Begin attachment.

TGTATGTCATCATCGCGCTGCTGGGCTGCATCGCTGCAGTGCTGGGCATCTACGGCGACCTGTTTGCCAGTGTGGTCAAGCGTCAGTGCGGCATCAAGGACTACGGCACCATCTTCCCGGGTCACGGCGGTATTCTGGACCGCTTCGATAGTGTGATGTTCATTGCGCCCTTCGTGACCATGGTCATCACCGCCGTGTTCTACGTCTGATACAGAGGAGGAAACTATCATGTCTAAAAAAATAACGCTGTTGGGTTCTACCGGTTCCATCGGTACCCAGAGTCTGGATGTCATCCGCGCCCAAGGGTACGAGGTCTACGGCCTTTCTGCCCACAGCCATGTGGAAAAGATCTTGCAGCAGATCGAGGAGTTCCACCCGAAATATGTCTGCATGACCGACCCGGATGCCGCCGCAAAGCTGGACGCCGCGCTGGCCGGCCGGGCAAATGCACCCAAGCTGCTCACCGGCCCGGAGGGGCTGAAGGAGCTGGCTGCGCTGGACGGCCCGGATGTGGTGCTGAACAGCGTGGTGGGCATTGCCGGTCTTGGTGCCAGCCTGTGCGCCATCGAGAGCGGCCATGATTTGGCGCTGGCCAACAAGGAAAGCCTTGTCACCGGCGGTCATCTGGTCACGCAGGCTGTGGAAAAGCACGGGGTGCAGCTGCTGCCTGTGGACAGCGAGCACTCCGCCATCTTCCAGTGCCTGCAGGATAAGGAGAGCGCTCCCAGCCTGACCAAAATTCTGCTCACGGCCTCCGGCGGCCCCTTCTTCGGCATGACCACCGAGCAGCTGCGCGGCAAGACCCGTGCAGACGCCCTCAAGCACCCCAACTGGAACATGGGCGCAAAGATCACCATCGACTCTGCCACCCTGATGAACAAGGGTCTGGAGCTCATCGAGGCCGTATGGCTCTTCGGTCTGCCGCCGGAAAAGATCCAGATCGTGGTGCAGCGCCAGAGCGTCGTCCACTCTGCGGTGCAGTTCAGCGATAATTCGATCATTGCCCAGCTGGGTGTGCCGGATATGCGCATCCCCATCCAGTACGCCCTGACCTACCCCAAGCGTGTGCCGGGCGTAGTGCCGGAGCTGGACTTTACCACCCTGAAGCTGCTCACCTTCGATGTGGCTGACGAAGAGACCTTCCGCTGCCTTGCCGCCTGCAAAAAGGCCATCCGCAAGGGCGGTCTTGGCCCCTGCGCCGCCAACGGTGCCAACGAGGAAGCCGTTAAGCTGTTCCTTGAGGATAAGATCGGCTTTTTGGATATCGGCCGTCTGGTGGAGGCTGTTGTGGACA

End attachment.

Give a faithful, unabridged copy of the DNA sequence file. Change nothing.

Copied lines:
TGTATGTCATCATCGCGCTGCTGGGCTGCATCGCTGCAGTGCTGGGCATCTACGGCGACCTGTTTGCCAGTGTGGTCAAGCGTCAGTGCGGCATCAAGGACTACGGCACCATCTTCCCGGGTCACGGCGGTATTCTGGACCGCTTCGATAGTGTGATGTTCATTGCGCCCTTCGTGACCATGGTCATCACCGCCGTGTTCTACGTCTGATACAGAGGAGGAAACTATCATGTCTAAAAAAATAACGCTGTTGGGTTCTACCGGTTCCATCGGTACCCAGAGTCTGGATGTCATCCGCGCCCAAGGGTACGAGGTCTACGGCCTTTCTGCCCACAGCCATGTGGAAAAGATCTTGCAGCAGATCGAGGAGTTCCACCCGAAATATGTCTGCATGACCGACCCGGATGCCGCCGCAAAGCTGGACGCCGCGCTGGCCGGCCGGGCAAATGCACCCAAGCTGCTCACCGGCCCGGAGGGGCTGAAGGAGCTGGCTGCGCTGGACGGCCCGGATGTGGTGCTGAACAGCGTGGTGGGCATTGCCGGTCTTGGTGCCAGCCTGTGCGCCATCGAGAGCGGCCATGATTTGGCGCTGGCCAACAAGGAAAGCCTTGTCACCGGCGGTCATCTGGTCACGCAGGCTGTGGAAAAGCACGGGGTGCAGCTGCTGCCTGTGGACAGCGAGCACTCCGCCATCTTCCAGTGCCTGCAGGATAAGGAGAGCGCTCCCAGCCTGACCAAAATTCTGCTCACGGCCTCCGGCGGCCCCTTCTTCGGCATGACCACCGAGCAGCTGCGCGGCAAGACCCGTGCAGACGCCCTCAAGCACCCCAACTGGAACATGGGCGCAAAGATCACCATCGACTCTGCCACCCTGATGAACAAGGGTCTGGAGCTCATCGAGGCCGTATGGCTCTTCGGTCTGCCGCCGGAAAAGATCCAGATCGTGGTGCAGCGCCAGAGCGTCGTCCACTCTGCGGTGCAGTTCAGCGATAATTCGATCATTGCCCAGCTGGGTGTGCCGGATATGCGCATCCCCATCCAGTACGCCCTGACCTACCCCAAGCGTGTGCCGGGCGTAGTGCCGGAGCTGGACTTTACCACCCTGAAGCTGCTCACCTTCGATGTGGCTGACGAAGAGACCTTCCGCTGCCTTGCCGCCTGCAAAAAGGCCATCCGCAAGGGCGGTCTTGGCCCCTGCGCCGCCAACGGTGCCAACGAGGAAGCCGTTAAGCTGTTCCTTGAGGATAAGATCGGCTTTTTGGATATCGGCCGTCTGGTGGAGGCTGTTGTGGACA